Learn your angles to know what they’re aiming at

Learn your angles, so if the photographer starts aiming for more sexualized or blatant ones (like a shot of your vagina if you don’t do those, but are comfortable with art nudes), you can notice and say something. Attempting to get photos removed or deleted is not only a near impossible task for a model, but it’s a hassle and creates a lot of drama. Do everything in your power to simply avoid that situation in the first place.

Changing your pose to prevent shots you don’t want to be taken

If you notice just one attempt at something you may not be comfortable with, simply change your pose to match the angle in a way that you’re comfortable with; it may have been a mistake and I recommend that you assume it was. If you notice repeated attempts to catch something you don’t want to have a photo of (nip slip, or vagina shot, or whatever your limit is that the photographer is pushing), politely but firmly reiterate your limits.

Again, assume the photographer simply forgot for as long as you are comfortable doing so. If the photographer continues to push your limits, end the shoot. I’m comfortable repeating my limits as often as it is required, and I’m confident in my own ability to avoid graphic photos, so it takes a lot for me to leave, but your own comfort is what is important and you should not keep yourself in a situation that makes you uneasy.

The photographer is obviously ignoring your limits? Leave

If it has become obvious that the photographer is ignoring your limits on purpose, and you are not comfortable staying, then end the shoot and leave. Do not yell.

The only explanation that is required is, “I don’t feel like you are respecting my limits. I’m sorry, but I don’t feel comfortable and I’m going to go home”.


If something happens that would be grounds for sexual harassment at any corporate job (and makes you feel like you’ve been gravely disrespected), or seems threatening physically, but you don’t feel like it was sexual or physical assault, just leave. Don’t “chew them out”, or even feel a need to explain yourself if you’re not capable of doing so calmly. Leave the explanations for once you are safely out of the situation and have had a chance to calm down.

Models: Damianne Photographer: Will Hollis Snider

What to say after or when leaving

You do not need to explain yourself beyond a short “<thing that the individual during the shoot did> made me incredibly uncomfortable and I felt like I needed to leave”, and I would recommend avoiding speaking ill of the person, or going into the person’s character. Do not reschedule or put yourself into a situation with that person again.

If there are more people involved with the shoot, and the person that harassed you is not the one directing the shoot, immediately find the person that is directing the shoot (or whomever hired you), tell them quickly what happened, and that you are leaving. Discuss later.

You don’t have to continue afterwards—and neither do they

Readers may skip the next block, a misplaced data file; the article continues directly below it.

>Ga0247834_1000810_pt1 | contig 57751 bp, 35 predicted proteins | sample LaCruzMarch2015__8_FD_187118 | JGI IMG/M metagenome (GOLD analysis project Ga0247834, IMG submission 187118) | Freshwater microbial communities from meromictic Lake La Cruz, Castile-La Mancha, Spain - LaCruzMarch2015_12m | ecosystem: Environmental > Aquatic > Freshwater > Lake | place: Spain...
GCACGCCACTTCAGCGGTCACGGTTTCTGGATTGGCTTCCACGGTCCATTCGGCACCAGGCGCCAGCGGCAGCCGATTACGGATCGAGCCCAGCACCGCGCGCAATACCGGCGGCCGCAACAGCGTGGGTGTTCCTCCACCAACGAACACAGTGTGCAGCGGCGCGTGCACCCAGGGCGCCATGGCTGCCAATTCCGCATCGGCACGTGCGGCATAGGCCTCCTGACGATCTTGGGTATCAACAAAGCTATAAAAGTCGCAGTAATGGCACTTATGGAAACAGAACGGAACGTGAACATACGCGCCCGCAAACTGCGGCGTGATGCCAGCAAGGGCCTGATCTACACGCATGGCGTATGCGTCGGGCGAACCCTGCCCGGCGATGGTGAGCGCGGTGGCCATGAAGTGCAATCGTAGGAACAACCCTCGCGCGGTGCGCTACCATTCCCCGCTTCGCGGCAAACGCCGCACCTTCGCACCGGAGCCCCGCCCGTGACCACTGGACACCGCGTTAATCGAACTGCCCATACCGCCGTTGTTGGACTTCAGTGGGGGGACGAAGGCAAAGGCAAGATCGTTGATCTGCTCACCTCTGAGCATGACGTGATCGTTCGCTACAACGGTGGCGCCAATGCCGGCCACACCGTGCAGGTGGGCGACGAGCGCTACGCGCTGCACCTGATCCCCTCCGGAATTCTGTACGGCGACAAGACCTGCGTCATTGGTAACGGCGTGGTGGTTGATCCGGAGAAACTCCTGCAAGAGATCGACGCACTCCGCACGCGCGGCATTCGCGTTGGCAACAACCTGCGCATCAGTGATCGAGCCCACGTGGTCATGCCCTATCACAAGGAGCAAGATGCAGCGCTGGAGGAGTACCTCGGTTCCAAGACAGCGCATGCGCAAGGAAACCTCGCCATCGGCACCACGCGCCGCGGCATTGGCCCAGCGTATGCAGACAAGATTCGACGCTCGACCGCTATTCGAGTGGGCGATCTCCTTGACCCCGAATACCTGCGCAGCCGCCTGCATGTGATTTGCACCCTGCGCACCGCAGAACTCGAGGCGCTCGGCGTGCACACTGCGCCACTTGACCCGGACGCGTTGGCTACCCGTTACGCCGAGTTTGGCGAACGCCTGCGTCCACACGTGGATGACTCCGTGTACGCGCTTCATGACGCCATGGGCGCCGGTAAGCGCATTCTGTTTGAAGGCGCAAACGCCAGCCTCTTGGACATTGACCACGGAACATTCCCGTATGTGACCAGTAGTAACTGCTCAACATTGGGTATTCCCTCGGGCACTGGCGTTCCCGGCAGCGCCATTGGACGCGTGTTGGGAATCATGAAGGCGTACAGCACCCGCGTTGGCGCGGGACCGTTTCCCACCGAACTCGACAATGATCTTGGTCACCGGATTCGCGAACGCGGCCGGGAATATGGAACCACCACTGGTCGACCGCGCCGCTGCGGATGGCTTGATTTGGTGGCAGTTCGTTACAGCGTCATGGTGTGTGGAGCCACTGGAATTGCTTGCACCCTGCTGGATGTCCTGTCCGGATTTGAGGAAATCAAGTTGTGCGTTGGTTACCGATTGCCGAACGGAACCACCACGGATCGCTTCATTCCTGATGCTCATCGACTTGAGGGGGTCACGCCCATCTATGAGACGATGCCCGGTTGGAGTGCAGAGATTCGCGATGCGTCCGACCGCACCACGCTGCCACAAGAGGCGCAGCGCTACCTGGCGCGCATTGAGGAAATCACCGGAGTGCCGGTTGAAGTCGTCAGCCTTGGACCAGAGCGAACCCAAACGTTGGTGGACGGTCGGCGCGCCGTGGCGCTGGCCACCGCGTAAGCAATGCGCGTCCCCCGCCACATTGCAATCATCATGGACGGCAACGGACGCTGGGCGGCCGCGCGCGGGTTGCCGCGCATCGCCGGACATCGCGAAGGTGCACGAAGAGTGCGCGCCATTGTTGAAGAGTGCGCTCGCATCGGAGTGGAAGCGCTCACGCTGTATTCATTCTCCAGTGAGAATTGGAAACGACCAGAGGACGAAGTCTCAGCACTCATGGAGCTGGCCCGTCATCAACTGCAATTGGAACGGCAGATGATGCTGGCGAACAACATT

The individual directing the shoot may ask the person that harassed you to leave instead, but it’s up to you whether you still want to continue the shoot after that. Also, don’t demand that they do so. If you’re feeling harassed, leaving is the first option, and the only one that you can demand or control.

When you’re sexually or physically assaulted you leave and call the police

If you are sexually or physically assaulted, leave if possible and call the police. Do not stay near the person, do not threaten them—do not even speak to them. Cease all communication with the person that you feel assaulted you. Apologize to anyone else involved with the shoot after the fact, and offer a reschedule with them if you’re comfortable with it, but remove yourself first and foremost. If you feel the need, ask anyone and everyone around you for help in contacting the police or helping you leave, but do not ask them to handle the person that assaulted you (that’s the police’s job).

If you feel comfortable doing so, please contact [email protected] to report incidents of unprofessional behavior, verbal or physical abuse or sexual assault. Your report is confidential and handled by Model Mayhem staff and legal team.


I’ve already discussed details relating to when and how to leave a shoot, but I feel it’s necessary to give specific focus to the act of leaving, as a lot of thoughts, feeling, doubts, etc. pop up regarding leaving a business agreement.

You can leave whenever you want, for any reason, just know the consequences

Leaving is always an option; you are never required to stay. Understand that your relationship with that client is ended at that point, and that any agreements you made regarding photos or payment is forfeit if you don’t follow through on the shoot. Of course, these repercussions should not be enough to keep you in a bad situation.

The moment you feel disrespected, uncomfortable, or feel that someone may be dangerous, and you don’t feel capable of resolving it or doing so calmly, the most professional thing to do, and self-respectful thing to do, is to remove yourself.

Knowing that leaving is a valid option provides clarity of thought and action

Use this as a last option whenever possible, as it burns bridges, and the goal is to avoid extreme situations and handle mild ones with grace, but do not think it ever stops being an option for you.